When Implementing Social CRM, Walk Before You Run

Executives can learn quickly about CRM software from independent reviews, best practices and case studies. But getting your head around social CRM is a challenge. We all know how incredibly useful social CRM is today. And it will continue to grow in usefulness as new methods and tools are developed and existing Customer Relationship Management software products further leverage social channels.

Social CRM (sCRM) leaders will continue to adapt and innovate to use social media better and differently from the pack and thus find greater value and competitive advantage. These innovators exist today, and they'll continue to proliferate in the future, most likely leading to be recognized as sCRM "all stars." They consist of both consultants and employees, who become in-demand pros that companies will woo to give their CRM efforts a boost of imagination and effectiveness.

For all organizations, however, this social-infused revolution is going to come only after the basics of merging customer strategy, processes and software technology have been mastered. Much of the business world still does not have a fundamentally sound CRM 1.0 strategy in place, and many more who do are struggling with the pitfalls that have plagued the discipline for the past decade. sCRM is a continuation of the customer focused journey; CRM 1.0 is the pre-requisite.

Social business objectives are unique to each company. Many adopters are lured by the opportunity to create buzz, conversation and engagement that then convert into attention, awareness and buyer preference. While these are helpful to a company's demand generation, customer acquisition and revenue building programs, more specific, financial goals such as increased top-line revenues make social business programs more measurable and sustainable.

Social media is an increasingly pervasive technology and many business leaders who need to grasp the criticality of CRM are actually more familiar with the components of sCRM than they are with the basics of Customer Relationship Management strategy and processes.

We're going to see many organizations try to run with sCRM before they walk, with often unpleasant results. If you're a business leader in your organization and you're trying to get a handle on the scope of traditional CRM and sCRM, be careful of the conclusions you draw from any missteps. Anecdotally, they can suggest that business - especially small and medium-sized business – cannot handle CRM in its new, more social incarnation. That's not true. Rather, you need to first walk before you run.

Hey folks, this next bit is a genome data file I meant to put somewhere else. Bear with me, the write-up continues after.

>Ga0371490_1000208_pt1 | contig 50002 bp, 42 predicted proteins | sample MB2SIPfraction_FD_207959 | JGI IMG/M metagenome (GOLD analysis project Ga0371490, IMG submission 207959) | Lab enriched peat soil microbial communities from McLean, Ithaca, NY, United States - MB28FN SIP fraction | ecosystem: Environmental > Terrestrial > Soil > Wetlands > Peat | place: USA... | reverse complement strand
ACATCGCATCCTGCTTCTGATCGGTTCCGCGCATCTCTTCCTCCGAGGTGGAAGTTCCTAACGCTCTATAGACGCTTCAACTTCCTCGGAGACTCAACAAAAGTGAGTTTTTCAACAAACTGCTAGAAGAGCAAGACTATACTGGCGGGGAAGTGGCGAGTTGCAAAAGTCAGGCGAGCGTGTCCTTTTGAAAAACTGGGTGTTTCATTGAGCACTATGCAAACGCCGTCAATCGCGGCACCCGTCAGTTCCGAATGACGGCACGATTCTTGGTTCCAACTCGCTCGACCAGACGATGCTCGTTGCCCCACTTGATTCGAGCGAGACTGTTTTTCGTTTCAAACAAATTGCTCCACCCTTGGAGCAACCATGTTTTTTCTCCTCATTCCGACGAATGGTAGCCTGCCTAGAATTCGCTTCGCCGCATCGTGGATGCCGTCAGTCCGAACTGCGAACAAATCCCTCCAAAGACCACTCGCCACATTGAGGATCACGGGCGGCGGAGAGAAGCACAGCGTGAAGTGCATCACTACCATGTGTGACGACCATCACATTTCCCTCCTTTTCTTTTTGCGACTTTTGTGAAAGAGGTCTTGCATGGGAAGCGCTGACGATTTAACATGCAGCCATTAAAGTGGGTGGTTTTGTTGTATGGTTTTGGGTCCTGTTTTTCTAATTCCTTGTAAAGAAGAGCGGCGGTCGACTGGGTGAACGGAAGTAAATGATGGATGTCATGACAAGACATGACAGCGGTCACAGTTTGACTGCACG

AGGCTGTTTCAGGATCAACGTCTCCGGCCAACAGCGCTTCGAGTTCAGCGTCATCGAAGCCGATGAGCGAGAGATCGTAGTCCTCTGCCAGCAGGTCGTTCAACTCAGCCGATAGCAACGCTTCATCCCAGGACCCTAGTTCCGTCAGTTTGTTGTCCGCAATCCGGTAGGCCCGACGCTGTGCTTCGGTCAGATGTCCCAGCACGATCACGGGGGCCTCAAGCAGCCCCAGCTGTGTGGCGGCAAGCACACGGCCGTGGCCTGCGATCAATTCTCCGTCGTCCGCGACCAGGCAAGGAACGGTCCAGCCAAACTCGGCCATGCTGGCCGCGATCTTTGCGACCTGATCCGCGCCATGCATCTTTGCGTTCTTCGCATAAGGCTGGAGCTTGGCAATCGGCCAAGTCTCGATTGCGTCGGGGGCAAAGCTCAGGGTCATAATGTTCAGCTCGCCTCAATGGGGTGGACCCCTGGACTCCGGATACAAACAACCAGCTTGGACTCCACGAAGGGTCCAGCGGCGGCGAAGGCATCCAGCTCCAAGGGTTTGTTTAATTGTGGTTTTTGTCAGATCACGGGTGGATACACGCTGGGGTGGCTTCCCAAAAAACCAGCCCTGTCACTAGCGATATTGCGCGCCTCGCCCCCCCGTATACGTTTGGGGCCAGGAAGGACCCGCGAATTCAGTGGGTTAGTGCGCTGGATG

To begin you have to understand how to use social listening tools to collect and organize customer data – for sales, for marketing, for service, and for creating customer loyalty through all three branches. And as a leader, you have to understand this new process in the context of your organization's existing business processes. That's job one, but it's only part of the job.

The next important thing is to make sure your people understand the value of contributing to this effort, and that your IT staff understand their value in the process. You're talking about a business transformation process, but such a process shouldn't be sold as one big idea. It's better to break it down into specific components for the constituents who will make it work and who will reap the rewards when it does.

Note that there was nothing in there about buying software technology. The incremental steps of CRM progress should not be based around technology; CRM's not an IT buy. I know that many businesses would love to buy some software, get everyone trained and have the technology solve the business problems. It doesn't work that way, because CRM is a discipline, not a technology.

The technology helps you master, automate and continuously improve that discipline. Once you have the right people in your business aligned around the discipline and strategy, then you can start evaluating technologies and select or upgrade your CRM software solution. Many CRM systems have social engagement tools, but many companies don't use them.

Once the big picture foundation is in place, then you can start folding in aspects of social media to your sales, marketing and service operations. Many forward thinking people in each of those areas will already have some great ideas about what tools and channels to consider. Tap into those ideas – this is a social effort, after all, and sales, marketing and service are all closer to customers than other parts of the organization.

But all of this has to be built on a CRM foundation in order to have organization-wide and sustained impact. Ad hoc solutions that result in non-repeatable successes are nice, but they don't have the same sort of resonance as ideas built into that underlying CRM platform that the entire company can then employ.

This is not necessarily a weakness on social CRM point solutions. But to become an effective customer-centric organization you need to have an underlying CRM technology platform that manages social and non-social customer interactions.

The point here is that you can't have sCRM without CRM – and if you don't have an effective CRM system yet, consider this the precursor to the next step.